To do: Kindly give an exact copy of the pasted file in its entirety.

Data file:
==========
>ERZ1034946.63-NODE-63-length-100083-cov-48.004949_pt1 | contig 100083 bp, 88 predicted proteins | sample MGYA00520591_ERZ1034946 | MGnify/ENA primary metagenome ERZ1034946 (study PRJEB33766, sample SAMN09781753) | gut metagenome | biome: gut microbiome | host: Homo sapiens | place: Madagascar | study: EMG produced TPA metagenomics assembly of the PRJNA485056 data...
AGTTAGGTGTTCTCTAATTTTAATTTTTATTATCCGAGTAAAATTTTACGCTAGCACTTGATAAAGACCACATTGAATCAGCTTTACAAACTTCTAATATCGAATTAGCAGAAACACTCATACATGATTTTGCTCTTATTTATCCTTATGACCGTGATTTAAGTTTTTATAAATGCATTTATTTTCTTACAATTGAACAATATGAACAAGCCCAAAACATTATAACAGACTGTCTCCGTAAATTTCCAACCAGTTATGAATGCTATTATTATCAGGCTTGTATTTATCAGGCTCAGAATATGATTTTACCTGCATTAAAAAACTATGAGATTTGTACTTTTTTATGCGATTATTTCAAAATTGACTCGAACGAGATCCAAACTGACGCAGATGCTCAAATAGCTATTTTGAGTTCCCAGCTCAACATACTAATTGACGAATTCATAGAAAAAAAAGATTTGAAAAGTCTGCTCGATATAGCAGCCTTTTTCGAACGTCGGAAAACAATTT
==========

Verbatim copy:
>ERZ1034946.63-NODE-63-length-100083-cov-48.004949_pt1 | contig 100083 bp, 88 predicted proteins | sample MGYA00520591_ERZ1034946 | MGnify/ENA primary metagenome ERZ1034946 (study PRJEB33766, sample SAMN09781753) | gut metagenome | biome: gut microbiome | host: Homo sapiens | place: Madagascar | study: EMG produced TPA metagenomics assembly of the PRJNA485056 data...
AGTTAGGTGTTCTCTAATTTTAATTTTTATTATCCGAGTAAAATTTTACGCTAGCACTTGATAAAGACCACATTGAATCAGCTTTACAAACTTCTAATATCGAATTAGCAGAAACACTCATACATGATTTTGCTCTTATTTATCCTTATGACCGTGATTTAAGTTTTTATAAATGCATTTATTTTCTTACAATTGAACAATATGAACAAGCCCAAAACATTATAACAGACTGTCTCCGTAAATTTCCAACCAGTTATGAATGCTATTATTATCAGGCTTGTATTTATCAGGCTCAGAATATGATTTTACCTGCATTAAAAAACTATGAGATTTGTACTTTTTTATGCGATTATTTCAAAATTGACTCGAACGAGATCCAAACTGACGCAGATGCTCAAATAGCTATTTTGAGTTCCCAGCTCAACATACTAATTGACGAATTCATAGAAAAAAAAGATTTGAAAAGTCTGCTCGATATAGCAGCCTTTTTCGAACGTCGGAAAACAATTT